If you are reading this, you likely have a court date on the horizon and aren’t sure how things work – including what to wear. It is good you are already getting ready for your court date and working on being prepared.
Different courts have different rules, but across the board, it is important to dress appropriately and in a way that indicates your respect for the court. If you are not attired properly, the bailiff (the court officer) could ask you to leave the courtroom until you have corrected your clothing issue. For example, in most courts, you are not allowed to wear hats, halter tops, midriff shirts, untucked shirts, low hanging pants or other attire that shows too much skin or just is too casual for the courtroom.
A Clerk of Court in Pennsylvania recently had signs posted in the court room indicating that pajamas are not appropriate court attire. Really! Pajamas! You would think that would be obvious “what not to wear” but clearly, in that courtroom, it had happened one too many times.
So, what do you wear? You don’t have to wear a suit, but being tidy and presentable is always a good idea. Men can safely dress in slacks and a button down shirt. Ladies can wear the same or a skirt (make sure it is knee length or just above – no mini-skirts, please).
Again, the overall tone is to show the court respect both by your actions and your attire. Just keep the pajamas at home and you should be fine.
T. Leigh Hearn-Rushton
See the no-pajama article by clicking here.
You may have started your relationship online but can you end it that way too? Yes, in New York, a woman served her soon-to-be former spouse with divorce papers via facebook.
Here in Tennessee, one is typically “served” in person, through their attorney, or by leaving service of process with a person of suitable age and discretion who lives with the Defendant. Note that service of process procedures can and do differ by state. After all, one needs a head’s up if your spouse is divorcing you or you have some other pending legal action against you.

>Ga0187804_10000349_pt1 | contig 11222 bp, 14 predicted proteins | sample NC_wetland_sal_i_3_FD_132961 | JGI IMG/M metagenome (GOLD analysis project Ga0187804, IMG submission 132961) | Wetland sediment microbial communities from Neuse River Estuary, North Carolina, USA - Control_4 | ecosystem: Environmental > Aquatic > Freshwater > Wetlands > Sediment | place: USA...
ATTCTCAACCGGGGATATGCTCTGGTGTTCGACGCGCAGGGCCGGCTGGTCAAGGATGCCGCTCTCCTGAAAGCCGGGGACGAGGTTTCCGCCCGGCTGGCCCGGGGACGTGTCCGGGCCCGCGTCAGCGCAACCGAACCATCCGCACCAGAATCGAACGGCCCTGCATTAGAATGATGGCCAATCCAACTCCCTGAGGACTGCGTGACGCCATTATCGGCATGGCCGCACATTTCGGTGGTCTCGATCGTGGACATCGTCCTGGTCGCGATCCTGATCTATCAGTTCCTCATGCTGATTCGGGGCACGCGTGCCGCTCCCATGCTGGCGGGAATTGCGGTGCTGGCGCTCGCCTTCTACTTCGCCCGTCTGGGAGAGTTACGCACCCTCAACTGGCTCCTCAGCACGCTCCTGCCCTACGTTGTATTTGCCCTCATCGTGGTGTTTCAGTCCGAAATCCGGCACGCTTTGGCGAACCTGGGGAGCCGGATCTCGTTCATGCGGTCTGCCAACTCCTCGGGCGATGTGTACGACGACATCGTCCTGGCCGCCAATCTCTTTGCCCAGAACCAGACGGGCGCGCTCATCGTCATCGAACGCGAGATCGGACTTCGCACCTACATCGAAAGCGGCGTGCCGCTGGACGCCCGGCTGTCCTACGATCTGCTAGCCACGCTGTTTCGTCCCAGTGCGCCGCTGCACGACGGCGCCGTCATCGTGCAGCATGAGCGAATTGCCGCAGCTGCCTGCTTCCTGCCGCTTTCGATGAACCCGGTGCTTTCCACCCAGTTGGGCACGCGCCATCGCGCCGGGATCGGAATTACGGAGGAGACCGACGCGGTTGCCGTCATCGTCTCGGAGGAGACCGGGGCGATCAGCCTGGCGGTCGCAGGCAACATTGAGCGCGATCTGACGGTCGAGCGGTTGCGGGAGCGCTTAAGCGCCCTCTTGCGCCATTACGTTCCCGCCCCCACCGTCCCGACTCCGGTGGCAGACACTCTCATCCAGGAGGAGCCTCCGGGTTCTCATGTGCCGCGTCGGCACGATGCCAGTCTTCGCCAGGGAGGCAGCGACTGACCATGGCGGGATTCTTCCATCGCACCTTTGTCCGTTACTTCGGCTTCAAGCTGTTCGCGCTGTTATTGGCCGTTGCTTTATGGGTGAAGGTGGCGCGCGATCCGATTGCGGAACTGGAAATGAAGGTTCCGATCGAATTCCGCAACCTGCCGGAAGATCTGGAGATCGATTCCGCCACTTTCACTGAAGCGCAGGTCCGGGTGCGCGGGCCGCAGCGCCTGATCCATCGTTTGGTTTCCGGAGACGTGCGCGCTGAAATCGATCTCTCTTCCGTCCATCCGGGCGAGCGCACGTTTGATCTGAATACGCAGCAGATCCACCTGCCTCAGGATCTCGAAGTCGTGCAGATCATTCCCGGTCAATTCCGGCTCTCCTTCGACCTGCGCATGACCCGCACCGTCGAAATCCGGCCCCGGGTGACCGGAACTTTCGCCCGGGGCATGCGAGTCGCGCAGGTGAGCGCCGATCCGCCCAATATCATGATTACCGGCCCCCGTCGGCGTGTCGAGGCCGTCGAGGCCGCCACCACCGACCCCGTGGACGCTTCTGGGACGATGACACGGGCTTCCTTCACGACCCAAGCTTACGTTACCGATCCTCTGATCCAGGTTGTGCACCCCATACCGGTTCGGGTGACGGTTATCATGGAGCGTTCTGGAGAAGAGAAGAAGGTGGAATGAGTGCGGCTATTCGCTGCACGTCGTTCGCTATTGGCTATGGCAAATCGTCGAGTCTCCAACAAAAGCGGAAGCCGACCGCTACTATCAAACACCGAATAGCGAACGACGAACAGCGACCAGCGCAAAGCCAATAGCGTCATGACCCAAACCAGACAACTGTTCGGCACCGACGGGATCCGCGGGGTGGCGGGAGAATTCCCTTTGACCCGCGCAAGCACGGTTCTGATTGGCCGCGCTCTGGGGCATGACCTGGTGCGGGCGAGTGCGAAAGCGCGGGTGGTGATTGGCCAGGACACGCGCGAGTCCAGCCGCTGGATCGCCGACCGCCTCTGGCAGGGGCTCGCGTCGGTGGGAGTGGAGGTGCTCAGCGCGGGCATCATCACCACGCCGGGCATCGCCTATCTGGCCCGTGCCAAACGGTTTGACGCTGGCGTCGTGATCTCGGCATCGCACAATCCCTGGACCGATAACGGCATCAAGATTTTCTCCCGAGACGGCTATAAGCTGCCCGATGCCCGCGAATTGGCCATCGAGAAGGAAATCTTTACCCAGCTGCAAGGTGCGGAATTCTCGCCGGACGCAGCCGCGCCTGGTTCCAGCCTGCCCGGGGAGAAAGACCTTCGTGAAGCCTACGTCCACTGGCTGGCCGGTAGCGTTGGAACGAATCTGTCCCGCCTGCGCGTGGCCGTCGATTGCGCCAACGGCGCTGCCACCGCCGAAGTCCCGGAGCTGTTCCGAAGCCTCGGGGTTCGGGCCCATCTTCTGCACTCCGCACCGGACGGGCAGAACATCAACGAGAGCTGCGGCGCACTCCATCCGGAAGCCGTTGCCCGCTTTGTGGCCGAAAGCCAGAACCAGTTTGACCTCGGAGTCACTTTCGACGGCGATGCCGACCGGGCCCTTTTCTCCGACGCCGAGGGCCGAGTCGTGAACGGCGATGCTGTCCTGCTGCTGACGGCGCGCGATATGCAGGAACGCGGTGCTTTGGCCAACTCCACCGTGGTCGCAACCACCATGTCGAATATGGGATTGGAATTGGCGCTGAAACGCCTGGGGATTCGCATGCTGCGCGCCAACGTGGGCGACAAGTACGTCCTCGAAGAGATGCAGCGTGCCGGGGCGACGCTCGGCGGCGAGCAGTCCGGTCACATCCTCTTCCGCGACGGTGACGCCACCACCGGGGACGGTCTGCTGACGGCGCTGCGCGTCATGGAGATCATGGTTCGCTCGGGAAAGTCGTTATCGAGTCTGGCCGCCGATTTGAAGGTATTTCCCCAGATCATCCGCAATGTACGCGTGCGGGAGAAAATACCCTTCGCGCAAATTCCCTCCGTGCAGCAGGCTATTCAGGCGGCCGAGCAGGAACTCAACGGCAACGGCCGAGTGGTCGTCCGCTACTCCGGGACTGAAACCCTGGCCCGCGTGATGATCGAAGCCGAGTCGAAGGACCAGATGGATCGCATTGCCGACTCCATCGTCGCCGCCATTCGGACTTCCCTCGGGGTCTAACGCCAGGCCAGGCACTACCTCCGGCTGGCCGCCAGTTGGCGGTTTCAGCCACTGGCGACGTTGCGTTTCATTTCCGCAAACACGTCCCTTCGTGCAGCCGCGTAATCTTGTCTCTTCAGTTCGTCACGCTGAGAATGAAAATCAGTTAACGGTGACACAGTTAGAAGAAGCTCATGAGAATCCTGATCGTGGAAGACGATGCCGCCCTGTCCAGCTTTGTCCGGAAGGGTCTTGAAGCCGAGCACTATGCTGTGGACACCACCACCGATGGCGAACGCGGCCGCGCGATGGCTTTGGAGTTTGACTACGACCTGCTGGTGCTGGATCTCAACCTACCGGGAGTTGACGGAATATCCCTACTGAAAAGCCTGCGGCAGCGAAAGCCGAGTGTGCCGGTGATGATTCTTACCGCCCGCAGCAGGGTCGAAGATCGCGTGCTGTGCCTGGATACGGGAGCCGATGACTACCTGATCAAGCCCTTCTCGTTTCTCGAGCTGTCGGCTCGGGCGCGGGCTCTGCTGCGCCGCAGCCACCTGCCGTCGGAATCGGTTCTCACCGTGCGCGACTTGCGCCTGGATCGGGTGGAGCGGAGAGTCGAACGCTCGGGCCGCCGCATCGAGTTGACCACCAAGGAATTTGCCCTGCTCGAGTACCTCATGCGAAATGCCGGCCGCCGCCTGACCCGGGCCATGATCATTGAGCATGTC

But what if you can’t find you former flame or even where they live? See the article below for a woman who found herself in this position for a number of years. The only thing she did know was that her husband regularly checked facebook.
Last year, a New York court allowed her to achieve service of process for a divorce by sending the documents via facebook. The social networking site even documents if the message was read and at what time. Imagine opening your facebook private messages to find you are being sued for divorce. It is taking “You got Served!” to a whole other (electronic) level.
Is service of process for a lawsuit by facebook the coming norm?
Unlikely. Service, even through a process server, is to ensure one has personal notice of a pending legal action. The key words here are “personal” and “notice”. Our system is designed to ensure you have adequate and proper notice of the legal action so that you can prepare a defense and/or otherwise address the issue at hand.
Again, in most cases and states, while this type of service won’t be accepted anytime soon, it is a little something for you to think about the next time you check your fb inbox….
See Washington Post Article here.